IBM Enhances Disk And Flash For Power Systems
November 11, 2013 Timothy Prickett Morgan
We are winding down our coverage of the fourth quarter Power Systems platform announcements, and this week we take a look at the substantial enhancements for I/O controllers, disk drives, and flash storage that IBM has made. There is a little something for everybody in here.
First up are two new flash-based solid state drives that weigh in at 387 GB and 775 GB capacities. These units come in a 2.5-inch form factor and plug into SAS controllers in the Power Systems machines or their remote I/O drawers that hang off of them. The new devices have twice the I/O operations per second (IOPS) as the current 387 GB units as well as a 40 percent lower latency on data transfers. The 775 GB unit has the same performance as the third-generation 387 GB unit, which means if you are not performance bound, you can now hang half as many drives off a SAS controller and get the same capacity. Conversely, you can hang the same number of drives off the same controller and have twice the capacity and the same IOPS per unit of capacity and still get the lower latency. These are also both based on a third generation of enterprise multi-level cell (eMLC) flash memory.
The new flash drives, as you can see in announcement letter 113-171, are supported on Power 710 through Power 795 systems, and work in machines with both Power7 and Power7+ processors. IBM i 6.1.1 and 7.1; AIX 5.3, 6.1, and 7.1; Red Hat Enterprise Linux 5.8 and 6.2; and SUSE Linux Enterprise Server 10 and 11 are all supported on the new flash drives. The 387 GB unit costs $3,588 and the 775 GB unit costs $6,200 on small machines, $4,127 and $7,130 on medium machines, $4,700 and $8,121 on slightly larger machines, and $5,640 and $9,746 on the largest machines, respectively. This price disparity based on machine size is, of course, absolutely silly. After discounts, the prices will be all the same. Oh, wait. . . .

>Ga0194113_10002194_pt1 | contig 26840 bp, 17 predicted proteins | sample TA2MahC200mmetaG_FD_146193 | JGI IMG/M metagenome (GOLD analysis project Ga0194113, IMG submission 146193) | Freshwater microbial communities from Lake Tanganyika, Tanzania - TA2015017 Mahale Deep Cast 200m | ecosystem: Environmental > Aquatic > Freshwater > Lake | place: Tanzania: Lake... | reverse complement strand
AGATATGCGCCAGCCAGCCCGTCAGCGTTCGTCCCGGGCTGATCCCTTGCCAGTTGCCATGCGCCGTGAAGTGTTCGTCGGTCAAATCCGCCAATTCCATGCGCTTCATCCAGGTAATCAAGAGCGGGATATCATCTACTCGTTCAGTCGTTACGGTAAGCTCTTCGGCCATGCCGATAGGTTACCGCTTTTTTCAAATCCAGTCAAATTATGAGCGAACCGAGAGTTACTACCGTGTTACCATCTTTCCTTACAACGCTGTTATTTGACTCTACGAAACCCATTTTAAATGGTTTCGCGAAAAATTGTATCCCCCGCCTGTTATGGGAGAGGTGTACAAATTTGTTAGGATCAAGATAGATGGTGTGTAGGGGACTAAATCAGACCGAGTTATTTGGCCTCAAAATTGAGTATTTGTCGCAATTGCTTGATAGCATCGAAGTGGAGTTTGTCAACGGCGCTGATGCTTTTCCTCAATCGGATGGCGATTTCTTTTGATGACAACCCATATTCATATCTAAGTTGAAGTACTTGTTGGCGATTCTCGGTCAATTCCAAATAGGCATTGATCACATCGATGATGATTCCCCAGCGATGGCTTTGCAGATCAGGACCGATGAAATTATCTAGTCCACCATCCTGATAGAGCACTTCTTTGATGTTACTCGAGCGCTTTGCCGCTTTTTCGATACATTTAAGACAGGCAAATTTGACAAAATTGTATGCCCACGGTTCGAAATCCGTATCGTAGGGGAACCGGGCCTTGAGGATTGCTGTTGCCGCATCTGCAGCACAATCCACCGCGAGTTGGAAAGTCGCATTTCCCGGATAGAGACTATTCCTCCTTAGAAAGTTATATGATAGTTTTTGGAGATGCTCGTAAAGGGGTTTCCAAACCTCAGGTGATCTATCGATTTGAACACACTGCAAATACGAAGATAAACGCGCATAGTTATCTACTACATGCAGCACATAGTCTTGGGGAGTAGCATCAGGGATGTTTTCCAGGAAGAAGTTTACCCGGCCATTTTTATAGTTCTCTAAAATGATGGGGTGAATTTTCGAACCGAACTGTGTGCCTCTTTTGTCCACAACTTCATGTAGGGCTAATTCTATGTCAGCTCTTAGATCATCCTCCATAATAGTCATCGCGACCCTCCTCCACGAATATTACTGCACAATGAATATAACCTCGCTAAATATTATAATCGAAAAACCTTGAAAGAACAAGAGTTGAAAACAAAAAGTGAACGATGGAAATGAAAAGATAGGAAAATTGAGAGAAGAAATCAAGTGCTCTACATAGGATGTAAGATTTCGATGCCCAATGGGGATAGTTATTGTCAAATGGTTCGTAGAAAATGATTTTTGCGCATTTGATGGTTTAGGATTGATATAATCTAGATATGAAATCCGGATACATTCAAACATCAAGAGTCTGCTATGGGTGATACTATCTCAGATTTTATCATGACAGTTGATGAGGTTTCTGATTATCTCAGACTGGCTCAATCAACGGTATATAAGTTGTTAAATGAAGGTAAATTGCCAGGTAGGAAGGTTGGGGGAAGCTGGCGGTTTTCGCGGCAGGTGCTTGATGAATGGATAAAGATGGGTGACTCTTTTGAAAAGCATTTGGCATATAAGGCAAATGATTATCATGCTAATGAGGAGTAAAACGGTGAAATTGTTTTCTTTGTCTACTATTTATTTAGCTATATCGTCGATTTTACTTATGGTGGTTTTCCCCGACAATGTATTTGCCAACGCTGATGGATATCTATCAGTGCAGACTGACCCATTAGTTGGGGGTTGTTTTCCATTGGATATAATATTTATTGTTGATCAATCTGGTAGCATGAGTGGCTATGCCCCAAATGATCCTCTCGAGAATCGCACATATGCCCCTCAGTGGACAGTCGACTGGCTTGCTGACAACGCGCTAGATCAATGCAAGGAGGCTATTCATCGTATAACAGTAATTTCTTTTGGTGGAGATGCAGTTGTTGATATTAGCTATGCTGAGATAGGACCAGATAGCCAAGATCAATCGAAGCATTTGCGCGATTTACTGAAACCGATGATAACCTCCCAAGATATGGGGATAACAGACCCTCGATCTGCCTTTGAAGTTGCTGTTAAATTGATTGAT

IBM is also tossing in two freebie 387 GB units to customers who buy Power 77+ and Power 780+ machines, which is great. We love that sort of thing. But, IBM should ship all new Power Systems machines with at least one freebie flash drive. Flash is all about accelerating compute, and it should be part of the base system.
IBM also has a new 1.2 TB 2.5-inch SAS disk drive that spins at 10K RPM for AIX and Linux partitions or systems, which formats down to 1.14 TB for IBM i. This is a third more capacity than the current 900 GB (856 GB for IBM i) drives. The drive costs $1,500 on small, medium, and large Power Systems boxes, but costs $1,965 on the largest servers.
IBM is also introducing a flash-based PCI-Express card from its Texas Memory Systems acquisition, called the Flash Adapter 90. This is known as Feature ES09 in the IBM catalog, and it has 900 GB of eMLC flash This adapter has 325,000 IOPS of read speed and a latency of under 100 microseconds, according to IBM. That is about five times as fast as the double-wide RAID-SAS SSD combination in the Power Systems line. This flash adapter is currently only supported on Power 720+, Power 730+, and Power 740+ machines running AIX, but in the statement of direction in this announcement, Big Blue says that it will eventually support it on other Power7+ machines and with other operating systems. Linux was mentioned by name and IBM i was not. So you can hear me growling, right? The Flash Adapter 90 costs $13,499. So it might be out of the IBM i budget anyway.
Finally, IBM has a new PCI-Express 2.0 SAS disk and flash controller that burns less juice and costs less than the current model. Feature ESA3 is a three-port 6 Gb/sec has 1.8 GB of cache memory, just like the existing Feature 5913 SAS controller does. But it uses less electricity (thanks to a chip upgrade on the controller) and therefore dissipates about 20 percent less heat. It costs $7,200 on the small machines and $9,431 on the larger machines in the Power Systems lineup. It is supported on Power 720+, Power 740+, Power 770+, and Power 780+ machines. The Feature 5913 controller announced in October 2011 cost $7,500 on a Power 740 and $9,824 on the Power 780 that it was supported within when it debuted.